Stuart Abbs, 39, admitted he had drunk heavily and “sniffed” cocaine before getting behind the wheel of his Audi A4 in the early hours of July 2 last year. He lost control of the car in Pixton Way, Croydon, striking a group of teenage friends who were walking home from a birthday party.
Nicole Davis, 16, suffered devastating head injuries and died instantly, the Old Bailey heard. Six others were hurt, including a boy aged 16 who almost lost his leg because of his injuries.
Abbs pleaded guilty yesterday to causing death by dangerous driving, three charges of causing serious injury by dangerous driving, and failing to report an accident. Judge Zoe Smith sentenced him to 10 years in prison, telling him: “You consumed an excessive amount of alcohol and should not have been driving — the result of the collision was catastrophic.”
Philip Stott, for the prosecution, said Abbs was caught on camera in at least three different pubs on July 1, drinking at least nine pints of lager before getting into his car at 1.24am. Just a minute later and only a few hundred metres from the pub, he was driving at speed and braked hard on a left-hand bend, skidding off the road as a group of 16 teenagers ran for safety.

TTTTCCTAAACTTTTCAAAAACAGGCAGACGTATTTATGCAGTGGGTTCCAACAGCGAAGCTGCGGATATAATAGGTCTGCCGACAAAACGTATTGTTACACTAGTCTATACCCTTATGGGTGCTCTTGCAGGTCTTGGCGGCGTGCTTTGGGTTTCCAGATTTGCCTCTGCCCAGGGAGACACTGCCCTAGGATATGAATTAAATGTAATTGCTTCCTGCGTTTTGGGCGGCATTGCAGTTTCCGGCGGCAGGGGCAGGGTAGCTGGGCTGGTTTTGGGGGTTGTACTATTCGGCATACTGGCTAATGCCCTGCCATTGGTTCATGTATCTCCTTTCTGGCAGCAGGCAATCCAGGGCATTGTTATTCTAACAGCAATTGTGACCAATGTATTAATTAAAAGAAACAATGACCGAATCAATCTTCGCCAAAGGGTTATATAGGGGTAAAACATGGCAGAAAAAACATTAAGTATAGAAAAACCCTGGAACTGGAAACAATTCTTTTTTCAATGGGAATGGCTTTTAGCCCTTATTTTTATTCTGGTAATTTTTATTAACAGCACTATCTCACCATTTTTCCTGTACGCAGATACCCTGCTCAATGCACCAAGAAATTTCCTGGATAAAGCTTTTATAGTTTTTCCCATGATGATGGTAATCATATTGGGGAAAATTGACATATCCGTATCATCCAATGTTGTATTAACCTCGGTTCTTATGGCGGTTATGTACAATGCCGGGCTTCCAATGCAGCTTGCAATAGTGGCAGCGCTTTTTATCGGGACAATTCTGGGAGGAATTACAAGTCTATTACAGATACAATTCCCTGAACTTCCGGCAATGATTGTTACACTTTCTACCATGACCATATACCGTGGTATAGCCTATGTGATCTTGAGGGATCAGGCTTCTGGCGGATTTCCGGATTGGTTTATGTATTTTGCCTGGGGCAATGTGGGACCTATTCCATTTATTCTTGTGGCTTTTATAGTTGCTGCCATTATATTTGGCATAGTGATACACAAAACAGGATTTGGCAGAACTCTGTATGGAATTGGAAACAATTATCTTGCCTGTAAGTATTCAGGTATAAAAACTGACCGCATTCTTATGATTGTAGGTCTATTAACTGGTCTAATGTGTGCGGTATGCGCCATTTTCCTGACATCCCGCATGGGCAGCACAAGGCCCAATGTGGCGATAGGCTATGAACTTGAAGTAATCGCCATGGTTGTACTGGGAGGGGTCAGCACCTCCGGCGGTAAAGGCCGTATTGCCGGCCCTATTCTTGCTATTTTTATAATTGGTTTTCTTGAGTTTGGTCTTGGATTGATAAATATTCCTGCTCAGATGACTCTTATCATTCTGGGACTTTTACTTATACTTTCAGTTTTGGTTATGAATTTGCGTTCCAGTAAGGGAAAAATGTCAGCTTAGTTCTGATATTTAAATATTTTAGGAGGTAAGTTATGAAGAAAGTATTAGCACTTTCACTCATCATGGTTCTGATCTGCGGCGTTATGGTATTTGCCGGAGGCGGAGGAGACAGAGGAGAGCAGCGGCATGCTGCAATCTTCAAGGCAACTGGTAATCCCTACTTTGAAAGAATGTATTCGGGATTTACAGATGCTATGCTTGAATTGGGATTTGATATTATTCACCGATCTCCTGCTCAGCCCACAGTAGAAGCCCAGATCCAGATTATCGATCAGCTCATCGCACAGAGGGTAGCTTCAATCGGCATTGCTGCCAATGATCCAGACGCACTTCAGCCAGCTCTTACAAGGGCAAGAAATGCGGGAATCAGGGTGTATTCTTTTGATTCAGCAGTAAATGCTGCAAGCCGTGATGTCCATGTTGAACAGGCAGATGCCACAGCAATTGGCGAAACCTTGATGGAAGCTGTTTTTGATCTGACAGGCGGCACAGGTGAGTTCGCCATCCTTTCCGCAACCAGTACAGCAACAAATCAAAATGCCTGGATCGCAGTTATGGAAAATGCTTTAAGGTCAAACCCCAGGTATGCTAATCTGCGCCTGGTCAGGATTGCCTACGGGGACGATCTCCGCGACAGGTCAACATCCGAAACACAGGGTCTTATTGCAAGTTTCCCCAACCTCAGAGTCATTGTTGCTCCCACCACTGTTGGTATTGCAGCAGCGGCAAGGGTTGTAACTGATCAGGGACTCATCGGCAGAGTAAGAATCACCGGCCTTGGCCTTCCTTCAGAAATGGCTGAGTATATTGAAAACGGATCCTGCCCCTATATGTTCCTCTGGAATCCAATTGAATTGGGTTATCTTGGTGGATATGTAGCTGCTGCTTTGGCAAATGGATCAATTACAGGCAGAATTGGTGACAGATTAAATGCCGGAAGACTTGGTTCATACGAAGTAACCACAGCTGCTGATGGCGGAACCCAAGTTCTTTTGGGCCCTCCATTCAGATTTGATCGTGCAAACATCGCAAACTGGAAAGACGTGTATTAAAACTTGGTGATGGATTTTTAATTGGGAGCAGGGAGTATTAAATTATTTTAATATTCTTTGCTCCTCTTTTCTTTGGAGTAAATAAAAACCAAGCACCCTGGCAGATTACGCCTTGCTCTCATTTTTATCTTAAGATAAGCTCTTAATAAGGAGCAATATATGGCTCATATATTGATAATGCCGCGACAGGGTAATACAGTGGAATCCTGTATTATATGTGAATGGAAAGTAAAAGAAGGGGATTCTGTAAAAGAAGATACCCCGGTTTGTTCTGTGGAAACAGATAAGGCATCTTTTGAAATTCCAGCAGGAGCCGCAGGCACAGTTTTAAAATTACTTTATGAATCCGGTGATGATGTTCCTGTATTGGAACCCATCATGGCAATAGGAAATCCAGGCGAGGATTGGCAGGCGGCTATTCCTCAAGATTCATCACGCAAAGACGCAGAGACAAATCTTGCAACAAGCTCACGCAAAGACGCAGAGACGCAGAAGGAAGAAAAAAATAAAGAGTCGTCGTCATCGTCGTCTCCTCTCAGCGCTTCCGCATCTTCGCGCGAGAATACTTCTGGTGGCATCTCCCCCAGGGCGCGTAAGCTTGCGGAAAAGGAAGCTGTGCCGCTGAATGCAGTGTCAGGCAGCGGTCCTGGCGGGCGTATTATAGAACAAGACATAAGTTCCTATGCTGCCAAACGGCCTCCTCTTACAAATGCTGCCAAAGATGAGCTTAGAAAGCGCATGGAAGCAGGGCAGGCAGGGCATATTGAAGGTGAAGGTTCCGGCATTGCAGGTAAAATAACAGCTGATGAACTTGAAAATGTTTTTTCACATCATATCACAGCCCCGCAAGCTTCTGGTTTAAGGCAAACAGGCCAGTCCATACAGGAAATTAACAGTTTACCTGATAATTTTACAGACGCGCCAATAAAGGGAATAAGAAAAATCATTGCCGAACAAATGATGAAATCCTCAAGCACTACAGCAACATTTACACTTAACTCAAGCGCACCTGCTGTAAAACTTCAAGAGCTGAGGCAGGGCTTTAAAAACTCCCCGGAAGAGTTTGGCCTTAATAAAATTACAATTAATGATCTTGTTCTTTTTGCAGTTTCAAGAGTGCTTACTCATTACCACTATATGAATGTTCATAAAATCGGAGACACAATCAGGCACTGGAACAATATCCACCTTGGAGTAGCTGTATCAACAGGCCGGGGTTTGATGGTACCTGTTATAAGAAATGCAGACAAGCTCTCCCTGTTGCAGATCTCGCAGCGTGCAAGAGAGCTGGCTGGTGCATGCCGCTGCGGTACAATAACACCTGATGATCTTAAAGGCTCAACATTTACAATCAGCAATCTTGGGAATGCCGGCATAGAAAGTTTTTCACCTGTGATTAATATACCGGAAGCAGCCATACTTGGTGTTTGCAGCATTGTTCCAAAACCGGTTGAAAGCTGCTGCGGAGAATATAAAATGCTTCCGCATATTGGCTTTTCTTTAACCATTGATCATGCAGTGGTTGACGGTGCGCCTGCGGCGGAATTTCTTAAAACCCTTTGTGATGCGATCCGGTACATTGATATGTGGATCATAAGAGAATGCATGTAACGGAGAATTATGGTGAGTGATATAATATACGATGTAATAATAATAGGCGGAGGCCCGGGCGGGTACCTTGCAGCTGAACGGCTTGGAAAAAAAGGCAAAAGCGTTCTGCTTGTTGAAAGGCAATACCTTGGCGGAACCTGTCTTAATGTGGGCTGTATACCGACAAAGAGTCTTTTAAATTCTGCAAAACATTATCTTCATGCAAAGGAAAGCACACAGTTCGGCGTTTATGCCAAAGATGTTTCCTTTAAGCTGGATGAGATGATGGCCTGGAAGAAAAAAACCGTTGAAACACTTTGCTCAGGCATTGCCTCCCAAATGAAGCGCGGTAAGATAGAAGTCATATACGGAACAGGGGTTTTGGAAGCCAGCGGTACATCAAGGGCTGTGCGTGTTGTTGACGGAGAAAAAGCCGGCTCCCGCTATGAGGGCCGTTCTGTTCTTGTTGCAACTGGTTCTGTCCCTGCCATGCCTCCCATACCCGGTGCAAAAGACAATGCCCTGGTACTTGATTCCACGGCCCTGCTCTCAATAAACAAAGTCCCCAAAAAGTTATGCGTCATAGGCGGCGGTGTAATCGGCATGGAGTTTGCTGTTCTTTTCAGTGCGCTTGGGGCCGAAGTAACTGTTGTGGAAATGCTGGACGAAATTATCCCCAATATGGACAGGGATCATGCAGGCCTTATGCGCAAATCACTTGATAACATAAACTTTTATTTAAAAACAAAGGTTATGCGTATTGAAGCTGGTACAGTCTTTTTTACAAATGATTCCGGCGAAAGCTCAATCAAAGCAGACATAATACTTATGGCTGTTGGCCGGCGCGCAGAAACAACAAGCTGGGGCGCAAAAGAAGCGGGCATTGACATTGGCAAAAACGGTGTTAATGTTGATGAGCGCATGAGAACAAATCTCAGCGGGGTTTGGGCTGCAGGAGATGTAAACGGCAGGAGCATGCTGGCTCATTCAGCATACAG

“The car impacted seven of the 16 teenagers,” said Mr Stott. “One, Nicole Davis, received fatal head injuries and died instantly. The other six suffered injuries, some of them life-changing.”
Abbs was slurring his words when he got out of the car, and was heard saying “I messed up”, “I better get out of here, I’ve been drinking” and “Oh my God, I did this”. He ran from the scene before an ambulance and police arrived. Mr Stott said a crash investigator found Abbs had been driving at at least 55mph in the 30mph zone, while witnesses said he may have been travelling at speeds of up to 70mph. If he had been driving within the speed limit, he would have stopped around 21 metres short of the group of teenagers.
Abbs, from Croydon, handed himself in to police 10 hours after the crash, admitting he had been drinking that night because he was an alcoholic and needed booze to avoid “the shakes”.
He had been convicted of drink driving in 2009 and banned from the road for 16 months.
Through his barrister, he offered an “unreserved apology” for the crash.